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Shapiro named OHSU director of Cardiac MRI and Cardiovascular CT

Michael Shapiro, D.O., has been named director of cardiac magnetic resonance imaging (MRI) and cardiovascular computed tomography (CT) at Oregon Health & Science University with appointments as assistant professor in both the Department of Medicine and the Department of Radiology in the OHSU School of Medicine.

Shapiro arrives at OHSU following a two-year fellowship in cardiovascular imaging at Harvard Medical School and Massachusetts General Hospital. Previously he was a cardiology fellow at Albert Einstein College of Medicine and Beth Israel Medical Center, where he had also served as chief medical resident and resident in internal medicine. He earned his medical degree in 1998 from the University of Medicine and Dentistry of New Jersey - School of Osteopathic Medicine, where he was class valedictorian, and an undergraduate degree from the State University of New York at Binghamton.

He holds board certifications in internal medicine and cardiovascular diseases from the American Board of Internal Medicine, in adult echocardiography from the National Board of Echocardiography, and in nuclear cardiology from the Certification Board of Nuclear Cardiology.

“Dr. Shapiro’s appointment moves us another step closer to our goal of building the best cardiovascular program on the West Coast,” said Sanjiv Kaul, M.D., Distinguished Professor of Cardiology and head of OHSU’s Division of Cardiovascular Medicine. “He brings to Oregon a level of expertise in MRI and CT technology that cannot be found anywhere else in the state, and I am pleased that we have been able to attract him to OHSU.”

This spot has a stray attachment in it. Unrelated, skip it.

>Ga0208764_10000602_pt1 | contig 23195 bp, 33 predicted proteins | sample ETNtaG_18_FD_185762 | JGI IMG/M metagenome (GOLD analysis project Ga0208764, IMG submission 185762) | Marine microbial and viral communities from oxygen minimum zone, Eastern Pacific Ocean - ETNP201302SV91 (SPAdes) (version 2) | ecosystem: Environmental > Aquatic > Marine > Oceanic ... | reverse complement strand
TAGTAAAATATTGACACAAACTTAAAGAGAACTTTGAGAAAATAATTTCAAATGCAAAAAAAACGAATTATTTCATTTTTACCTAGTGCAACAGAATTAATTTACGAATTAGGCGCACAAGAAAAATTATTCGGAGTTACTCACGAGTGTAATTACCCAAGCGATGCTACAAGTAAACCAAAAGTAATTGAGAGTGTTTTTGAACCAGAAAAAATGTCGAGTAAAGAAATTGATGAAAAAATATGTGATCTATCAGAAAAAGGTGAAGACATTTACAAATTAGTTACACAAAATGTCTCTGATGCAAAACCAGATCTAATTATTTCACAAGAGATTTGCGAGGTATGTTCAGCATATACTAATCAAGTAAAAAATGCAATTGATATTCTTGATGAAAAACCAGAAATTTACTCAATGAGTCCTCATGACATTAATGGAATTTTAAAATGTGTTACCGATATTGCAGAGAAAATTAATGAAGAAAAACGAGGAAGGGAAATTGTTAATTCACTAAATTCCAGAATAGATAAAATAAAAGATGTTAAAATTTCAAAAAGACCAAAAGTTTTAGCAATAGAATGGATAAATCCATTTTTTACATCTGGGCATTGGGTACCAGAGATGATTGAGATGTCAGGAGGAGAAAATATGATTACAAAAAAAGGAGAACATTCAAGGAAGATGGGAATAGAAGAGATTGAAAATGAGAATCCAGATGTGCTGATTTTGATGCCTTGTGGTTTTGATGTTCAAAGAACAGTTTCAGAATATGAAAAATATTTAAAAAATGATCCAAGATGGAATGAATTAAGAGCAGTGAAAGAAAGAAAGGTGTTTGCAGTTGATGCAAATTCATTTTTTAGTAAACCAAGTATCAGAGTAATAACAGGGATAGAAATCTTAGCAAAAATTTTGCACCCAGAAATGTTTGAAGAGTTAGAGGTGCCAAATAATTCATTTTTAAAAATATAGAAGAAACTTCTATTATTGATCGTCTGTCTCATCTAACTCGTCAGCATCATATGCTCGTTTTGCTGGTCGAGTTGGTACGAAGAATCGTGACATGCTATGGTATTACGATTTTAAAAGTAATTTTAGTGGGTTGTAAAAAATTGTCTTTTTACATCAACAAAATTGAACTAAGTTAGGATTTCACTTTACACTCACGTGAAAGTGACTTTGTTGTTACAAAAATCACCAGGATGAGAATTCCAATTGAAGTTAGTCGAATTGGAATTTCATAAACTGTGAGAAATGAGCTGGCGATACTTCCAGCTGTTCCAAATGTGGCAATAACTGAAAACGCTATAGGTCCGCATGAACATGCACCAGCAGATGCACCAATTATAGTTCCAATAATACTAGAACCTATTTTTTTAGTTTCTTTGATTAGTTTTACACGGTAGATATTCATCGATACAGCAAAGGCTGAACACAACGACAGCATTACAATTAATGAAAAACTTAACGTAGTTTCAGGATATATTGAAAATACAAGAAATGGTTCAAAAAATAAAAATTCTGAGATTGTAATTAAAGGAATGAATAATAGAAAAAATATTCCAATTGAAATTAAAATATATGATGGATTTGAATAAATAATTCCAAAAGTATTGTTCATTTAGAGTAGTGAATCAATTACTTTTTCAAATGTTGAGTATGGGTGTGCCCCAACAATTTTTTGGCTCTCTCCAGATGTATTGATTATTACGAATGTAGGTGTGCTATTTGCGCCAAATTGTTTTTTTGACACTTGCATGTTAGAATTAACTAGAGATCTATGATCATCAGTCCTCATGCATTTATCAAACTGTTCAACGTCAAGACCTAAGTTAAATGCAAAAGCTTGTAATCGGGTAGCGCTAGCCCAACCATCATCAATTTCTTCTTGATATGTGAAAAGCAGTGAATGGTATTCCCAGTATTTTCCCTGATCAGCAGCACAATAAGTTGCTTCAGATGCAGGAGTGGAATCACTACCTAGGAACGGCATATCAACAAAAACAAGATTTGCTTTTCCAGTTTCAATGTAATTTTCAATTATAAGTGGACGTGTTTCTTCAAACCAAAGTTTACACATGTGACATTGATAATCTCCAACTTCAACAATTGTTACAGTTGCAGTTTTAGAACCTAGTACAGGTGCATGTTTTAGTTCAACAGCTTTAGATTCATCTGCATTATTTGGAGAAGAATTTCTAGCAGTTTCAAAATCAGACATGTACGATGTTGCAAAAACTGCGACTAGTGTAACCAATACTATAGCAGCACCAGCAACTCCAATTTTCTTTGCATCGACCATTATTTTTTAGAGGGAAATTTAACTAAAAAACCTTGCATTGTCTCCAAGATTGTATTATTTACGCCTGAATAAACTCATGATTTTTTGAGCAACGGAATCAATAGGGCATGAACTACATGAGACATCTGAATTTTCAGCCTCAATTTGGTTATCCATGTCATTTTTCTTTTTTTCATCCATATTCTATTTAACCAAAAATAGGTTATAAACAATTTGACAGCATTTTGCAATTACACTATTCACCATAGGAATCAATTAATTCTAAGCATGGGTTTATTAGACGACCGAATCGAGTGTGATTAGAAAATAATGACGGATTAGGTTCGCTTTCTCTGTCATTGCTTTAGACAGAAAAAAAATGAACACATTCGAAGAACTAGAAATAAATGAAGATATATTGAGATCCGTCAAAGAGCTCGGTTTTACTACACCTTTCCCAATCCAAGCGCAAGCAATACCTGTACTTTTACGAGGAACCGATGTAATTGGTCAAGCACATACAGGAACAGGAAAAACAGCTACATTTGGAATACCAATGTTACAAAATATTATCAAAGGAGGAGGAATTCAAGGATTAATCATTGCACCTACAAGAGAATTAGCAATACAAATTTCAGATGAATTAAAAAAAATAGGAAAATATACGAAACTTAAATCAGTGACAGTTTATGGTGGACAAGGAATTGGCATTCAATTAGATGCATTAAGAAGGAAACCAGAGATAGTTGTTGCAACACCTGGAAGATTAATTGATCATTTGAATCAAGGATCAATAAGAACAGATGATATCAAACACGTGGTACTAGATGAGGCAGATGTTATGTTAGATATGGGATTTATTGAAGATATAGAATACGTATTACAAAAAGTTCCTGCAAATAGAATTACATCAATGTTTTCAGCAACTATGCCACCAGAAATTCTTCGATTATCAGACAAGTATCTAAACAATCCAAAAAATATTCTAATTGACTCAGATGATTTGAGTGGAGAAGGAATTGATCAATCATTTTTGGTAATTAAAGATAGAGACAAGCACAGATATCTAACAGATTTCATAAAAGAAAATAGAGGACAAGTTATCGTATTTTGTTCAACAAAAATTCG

“Dr. Kaul’s vision and the opportunity to be part of a rapidly growing and evolving cardiology division dedicated to a comprehensive imaging program are what appealed to me,” said Shapiro. “MRIs are widely available but cardiac-specific MRIs are not, and most MRI technologists do not have the training required for it. Even many university hospital systems don’t have this capability. But MRIs can provide vital clues with respect to heart function, valvular function, and tissue damage in ways that other tests can not. As a complement to cardiac MRI, we use cardiac CT to get extraordinarily detailed images of the coronary arteries (blood vessels of the heart) in a noninvasive manner.”

OHSU’s heart specialists are leading the way toward more precise and less-invasive methods for preventing, detecting and treating cardiovascular disease, the nation’s No. 1 killer. Its cardiac imaging program offers cardiology patients some of the most innovative and detailed systems being utilized anywhere in the country, including next-generation 64-slice CT scanners that produce the most accurate and detailed images of the heart obtainable, myocardial contrast echocardiography – a nonsurgical ultrasound of the heart – that can quickly detect decreased blood flow in the arteries, “open” MRI scanners and nuclear imaging. With the support of a $650,000 grant from the M.J. Murdock Charitable Trust, OHSU is developing a first-of-its-kind, ultra-high-speed digital camera to advance the diagnostic and therapeutic capabilities of cardiovascular imaging technologies based on the use of microbubbles pioneered by Kaul and the team of doctors he brought to OHSU with him from the University of Virginia two years ago.

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